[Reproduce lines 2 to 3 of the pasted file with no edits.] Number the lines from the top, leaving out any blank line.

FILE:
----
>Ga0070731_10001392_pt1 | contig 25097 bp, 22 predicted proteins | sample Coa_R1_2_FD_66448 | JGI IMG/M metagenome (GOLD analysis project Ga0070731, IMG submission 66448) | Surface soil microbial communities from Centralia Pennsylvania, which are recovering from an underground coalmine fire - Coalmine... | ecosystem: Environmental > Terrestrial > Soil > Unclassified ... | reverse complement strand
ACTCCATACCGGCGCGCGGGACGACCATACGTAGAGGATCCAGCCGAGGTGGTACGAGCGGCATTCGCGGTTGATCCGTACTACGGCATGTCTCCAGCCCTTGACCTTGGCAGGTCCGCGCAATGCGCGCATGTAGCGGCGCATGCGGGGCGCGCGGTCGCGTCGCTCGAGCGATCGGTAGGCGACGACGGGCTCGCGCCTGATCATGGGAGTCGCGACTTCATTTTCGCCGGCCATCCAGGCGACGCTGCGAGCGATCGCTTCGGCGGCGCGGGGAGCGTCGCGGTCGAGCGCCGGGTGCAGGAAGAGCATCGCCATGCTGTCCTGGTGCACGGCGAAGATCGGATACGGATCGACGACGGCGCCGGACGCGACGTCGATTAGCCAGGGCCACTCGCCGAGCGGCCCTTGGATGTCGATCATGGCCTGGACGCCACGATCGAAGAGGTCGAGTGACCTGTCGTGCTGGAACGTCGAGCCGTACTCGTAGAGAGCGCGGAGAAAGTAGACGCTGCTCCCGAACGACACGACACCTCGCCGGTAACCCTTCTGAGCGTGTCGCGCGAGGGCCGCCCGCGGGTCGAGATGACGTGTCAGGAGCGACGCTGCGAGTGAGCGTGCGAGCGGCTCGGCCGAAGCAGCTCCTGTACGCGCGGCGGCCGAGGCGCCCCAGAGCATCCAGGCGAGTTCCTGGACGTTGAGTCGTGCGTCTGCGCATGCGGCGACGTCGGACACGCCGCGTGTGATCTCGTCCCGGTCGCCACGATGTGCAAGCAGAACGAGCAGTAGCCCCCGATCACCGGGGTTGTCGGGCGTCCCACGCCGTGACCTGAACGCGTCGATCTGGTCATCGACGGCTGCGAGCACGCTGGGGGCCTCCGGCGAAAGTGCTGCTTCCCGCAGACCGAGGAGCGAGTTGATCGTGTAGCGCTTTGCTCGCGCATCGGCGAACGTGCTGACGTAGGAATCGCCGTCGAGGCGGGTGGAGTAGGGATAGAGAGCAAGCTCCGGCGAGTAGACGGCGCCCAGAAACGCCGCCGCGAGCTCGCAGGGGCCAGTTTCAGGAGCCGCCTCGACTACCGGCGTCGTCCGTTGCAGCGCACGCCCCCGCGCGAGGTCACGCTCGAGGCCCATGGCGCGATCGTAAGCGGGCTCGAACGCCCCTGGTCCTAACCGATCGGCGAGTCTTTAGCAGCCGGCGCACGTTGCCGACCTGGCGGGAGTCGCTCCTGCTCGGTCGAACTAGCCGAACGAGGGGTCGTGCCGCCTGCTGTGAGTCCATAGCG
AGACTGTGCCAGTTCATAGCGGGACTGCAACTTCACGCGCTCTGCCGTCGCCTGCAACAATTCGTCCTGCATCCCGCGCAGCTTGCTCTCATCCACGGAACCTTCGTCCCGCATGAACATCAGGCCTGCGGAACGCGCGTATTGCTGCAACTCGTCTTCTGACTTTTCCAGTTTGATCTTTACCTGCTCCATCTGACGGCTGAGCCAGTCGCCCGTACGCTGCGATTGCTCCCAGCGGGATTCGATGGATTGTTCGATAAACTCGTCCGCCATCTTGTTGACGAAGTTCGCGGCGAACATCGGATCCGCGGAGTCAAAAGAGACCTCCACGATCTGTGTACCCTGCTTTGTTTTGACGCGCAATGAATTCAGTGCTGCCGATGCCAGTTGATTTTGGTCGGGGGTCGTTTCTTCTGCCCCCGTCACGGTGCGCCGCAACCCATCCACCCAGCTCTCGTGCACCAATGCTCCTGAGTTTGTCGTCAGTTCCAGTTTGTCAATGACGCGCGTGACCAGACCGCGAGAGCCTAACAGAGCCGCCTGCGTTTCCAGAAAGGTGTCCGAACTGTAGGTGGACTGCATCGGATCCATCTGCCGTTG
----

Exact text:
ACTCCATACCGGCGCGCGGGACGACCATACGTAGAGGATCCAGCCGAGGTGGTACGAGCGGCATTCGCGGTTGATCCGTACTACGGCATGTCTCCAGCCCTTGACCTTGGCAGGTCCGCGCAATGCGCGCATGTAGCGGCGCATGCGGGGCGCGCGGTCGCGTCGCTCGAGCGATCGGTAGGCGACGACGGGCTCGCGCCTGATCATGGGAGTCGCGACTTCATTTTCGCCGGCCATCCAGGCGACGCTGCGAGCGATCGCTTCGGCGGCGCGGGGAGCGTCGCGGTCGAGCGCCGGGTGCAGGAAGAGCATCGCCATGCTGTCCTGGTGCACGGCGAAGATCGGATACGGATCGACGACGGCGCCGGACGCGACGTCGATTAGCCAGGGCCACTCGCCGAGCGGCCCTTGGATGTCGATCATGGCCTGGACGCCACGATCGAAGAGGTCGAGTGACCTGTCGTGCTGGAACGTCGAGCCGTACTCGTAGAGAGCGCGGAGAAAGTAGACGCTGCTCCCGAACGACACGACACCTCGCCGGTAACCCTTCTGAGCGTGTCGCGCGAGGGCCGCCCGCGGGTCGAGATGACGTGTCAGGAGCGACGCTGCGAGTGAGCGTGCGAGCGGCTCGGCCGAAGCAGCTCCTGTACGCGCGGCGGCCGAGGCGCCCCAGAGCATCCAGGCGAGTTCCTGGACGTTGAGTCGTGCGTCTGCGCATGCGGCGACGTCGGACACGCCGCGTGTGATCTCGTCCCGGTCGCCACGATGTGCAAGCAGAACGAGCAGTAGCCCCCGATCACCGGGGTTGTCGGGCGTCCCACGCCGTGACCTGAACGCGTCGATCTGGTCATCGACGGCTGCGAGCACGCTGGGGGCCTCCGGCGAAAGTGCTGCTTCCCGCAGACCGAGGAGCGAGTTGATCGTGTAGCGCTTTGCTCGCGCATCGGCGAACGTGCTGACGTAGGAATCGCCGTCGAGGCGGGTGGAGTAGGGATAGAGAGCAAGCTCCGGCGAGTAGACGGCGCCCAGAAACGCCGCCGCGAGCTCGCAGGGGCCAGTTTCAGGAGCCGCCTCGACTACCGGCGTCGTCCGTTGCAGCGCACGCCCCCGCGCGAGGTCACGCTCGAGGCCCATGGCGCGATCGTAAGCGGGCTCGAACGCCCCTGGTCCTAACCGATCGGCGAGTCTTTAGCAGCCGGCGCACGTTGCCGACCTGGCGGGAGTCGCTCCTGCTCGGTCGAACTAGCCGAACGAGGGGTCGTGCCGCCTGCTGTGAGTCCATAGCG
AGACTGTGCCAGTTCATAGCGGGACTGCAACTTCACGCGCTCTGCCGTCGCCTGCAACAATTCGTCCTGCATCCCGCGCAGCTTGCTCTCATCCACGGAACCTTCGTCCCGCATGAACATCAGGCCTGCGGAACGCGCGTATTGCTGCAACTCGTCTTCTGACTTTTCCAGTTTGATCTTTACCTGCTCCATCTGACGGCTGAGCCAGTCGCCCGTACGCTGCGATTGCTCCCAGCGGGATTCGATGGATTGTTCGATAAACTCGTCCGCCATCTTGTTGACGAAGTTCGCGGCGAACATCGGATCCGCGGAGTCAAAAGAGACCTCCACGATCTGTGTACCCTGCTTTGTTTTGACGCGCAATGAATTCAGTGCTGCCGATGCCAGTTGATTTTGGTCGGGGGTCGTTTCTTCTGCCCCCGTCACGGTGCGCCGCAACCCATCCACCCAGCTCTCGTGCACCAATGCTCCTGAGTTTGTCGTCAGTTCCAGTTTGTCAATGACGCGCGTGACCAGACCGCGAGAGCCTAACAGAGCCGCCTGCGTTTCCAGAAAGGTGTCCGAACTGTAGGTGGACTGCATCGGATCCATCTGCCGTTG